EU criticizes Meta's 'privacy for cash' business model

The company is under investigation for the practice.

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The European Union doesn't think you should have to choose between giving Meta and other major players your data or your money. In a statement, the European Data Protection Board (EDPB) stated that "consent or pay" models often don't "comply with the requirements for valid consent" when a person must choose between providing their data for behavioral advertising purposes or pay for privacy.

The EDPB argues that only offering a paid alternative to data collection shouldn't be the default for large online platforms. It doesn't issue a mandate but stresses that these platforms should "give significant consideration" to providing a free option that doesn't involve data processing (or at least not as much). "Controllers should take care at all times to avoid transforming the fundamental right to data protection into a feature that individuals have to pay to enjoy," EDPB Chair Anu Talus said. "Individuals should be made fully aware of the value and the consequences of their choices."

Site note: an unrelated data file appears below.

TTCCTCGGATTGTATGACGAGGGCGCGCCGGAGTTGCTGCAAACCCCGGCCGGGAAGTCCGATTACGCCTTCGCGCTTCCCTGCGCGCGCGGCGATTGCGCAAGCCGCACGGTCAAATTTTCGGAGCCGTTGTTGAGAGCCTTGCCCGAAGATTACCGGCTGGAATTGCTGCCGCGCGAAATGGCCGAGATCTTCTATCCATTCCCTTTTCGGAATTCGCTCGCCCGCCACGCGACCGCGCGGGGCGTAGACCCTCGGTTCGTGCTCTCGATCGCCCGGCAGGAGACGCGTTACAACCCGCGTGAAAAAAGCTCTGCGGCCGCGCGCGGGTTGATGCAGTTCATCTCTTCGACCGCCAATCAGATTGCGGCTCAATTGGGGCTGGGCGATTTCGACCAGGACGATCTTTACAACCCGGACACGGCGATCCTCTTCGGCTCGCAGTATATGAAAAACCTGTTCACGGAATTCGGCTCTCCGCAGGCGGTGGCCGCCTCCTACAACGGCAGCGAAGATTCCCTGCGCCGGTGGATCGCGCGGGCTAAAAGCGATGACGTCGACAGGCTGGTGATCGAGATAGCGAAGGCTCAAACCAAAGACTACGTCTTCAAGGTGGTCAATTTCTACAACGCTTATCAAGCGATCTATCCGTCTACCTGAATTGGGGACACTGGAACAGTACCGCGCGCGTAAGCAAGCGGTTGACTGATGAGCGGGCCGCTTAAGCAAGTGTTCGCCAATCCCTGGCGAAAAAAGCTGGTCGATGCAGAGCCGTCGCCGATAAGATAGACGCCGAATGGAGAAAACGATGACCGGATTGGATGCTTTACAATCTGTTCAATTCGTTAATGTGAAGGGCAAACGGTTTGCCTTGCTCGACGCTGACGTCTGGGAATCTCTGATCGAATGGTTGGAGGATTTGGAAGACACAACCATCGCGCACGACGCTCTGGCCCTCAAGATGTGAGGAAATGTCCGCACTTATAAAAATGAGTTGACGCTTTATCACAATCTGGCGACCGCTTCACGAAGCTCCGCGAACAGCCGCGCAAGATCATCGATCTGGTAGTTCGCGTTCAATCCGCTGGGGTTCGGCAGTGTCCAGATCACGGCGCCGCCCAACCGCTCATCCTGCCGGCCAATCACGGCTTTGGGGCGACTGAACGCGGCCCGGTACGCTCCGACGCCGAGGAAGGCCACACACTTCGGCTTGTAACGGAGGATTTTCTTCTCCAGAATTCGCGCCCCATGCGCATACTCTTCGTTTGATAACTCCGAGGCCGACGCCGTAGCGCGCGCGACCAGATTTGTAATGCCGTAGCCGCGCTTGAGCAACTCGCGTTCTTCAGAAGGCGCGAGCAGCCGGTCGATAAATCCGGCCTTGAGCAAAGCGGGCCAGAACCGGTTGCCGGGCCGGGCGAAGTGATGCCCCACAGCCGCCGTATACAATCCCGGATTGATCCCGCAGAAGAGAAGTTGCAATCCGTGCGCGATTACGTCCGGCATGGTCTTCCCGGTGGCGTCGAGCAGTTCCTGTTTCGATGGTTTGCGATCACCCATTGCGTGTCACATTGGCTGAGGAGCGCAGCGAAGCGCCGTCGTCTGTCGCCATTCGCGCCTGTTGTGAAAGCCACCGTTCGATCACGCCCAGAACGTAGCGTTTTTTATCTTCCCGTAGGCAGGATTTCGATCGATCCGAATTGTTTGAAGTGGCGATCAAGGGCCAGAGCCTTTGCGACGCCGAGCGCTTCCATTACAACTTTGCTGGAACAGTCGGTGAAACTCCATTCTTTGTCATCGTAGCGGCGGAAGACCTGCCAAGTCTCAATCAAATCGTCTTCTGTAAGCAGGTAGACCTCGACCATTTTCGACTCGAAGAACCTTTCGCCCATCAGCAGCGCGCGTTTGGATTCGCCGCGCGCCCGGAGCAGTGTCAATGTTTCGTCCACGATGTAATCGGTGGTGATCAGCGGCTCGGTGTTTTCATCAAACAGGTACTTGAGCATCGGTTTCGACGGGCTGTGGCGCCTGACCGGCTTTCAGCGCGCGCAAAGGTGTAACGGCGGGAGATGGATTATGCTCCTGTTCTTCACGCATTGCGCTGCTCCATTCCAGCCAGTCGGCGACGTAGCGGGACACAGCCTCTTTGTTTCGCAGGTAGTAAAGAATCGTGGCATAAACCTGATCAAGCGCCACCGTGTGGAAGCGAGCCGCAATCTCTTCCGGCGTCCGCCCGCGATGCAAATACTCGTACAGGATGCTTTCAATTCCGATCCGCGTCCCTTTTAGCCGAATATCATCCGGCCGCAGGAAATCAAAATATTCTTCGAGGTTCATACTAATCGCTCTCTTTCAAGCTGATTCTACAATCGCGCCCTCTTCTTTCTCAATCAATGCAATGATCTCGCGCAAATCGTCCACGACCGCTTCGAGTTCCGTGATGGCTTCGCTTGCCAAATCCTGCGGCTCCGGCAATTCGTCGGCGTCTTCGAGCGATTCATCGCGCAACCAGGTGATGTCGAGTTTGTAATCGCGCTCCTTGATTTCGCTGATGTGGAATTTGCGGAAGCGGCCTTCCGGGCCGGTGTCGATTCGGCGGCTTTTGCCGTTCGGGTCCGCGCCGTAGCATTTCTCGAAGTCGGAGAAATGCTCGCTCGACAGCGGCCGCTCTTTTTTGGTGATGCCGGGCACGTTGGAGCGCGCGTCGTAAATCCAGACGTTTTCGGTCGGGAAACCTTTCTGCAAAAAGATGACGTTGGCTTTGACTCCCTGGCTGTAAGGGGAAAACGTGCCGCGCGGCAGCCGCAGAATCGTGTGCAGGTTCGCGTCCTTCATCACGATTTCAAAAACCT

Currently, EU users must pay €10 ($11) monthly for an ad-free subscription or be forced to share their data. The EU is already investigating if this system complies with the Digital Markets Act, which went into effect at the beginning of March.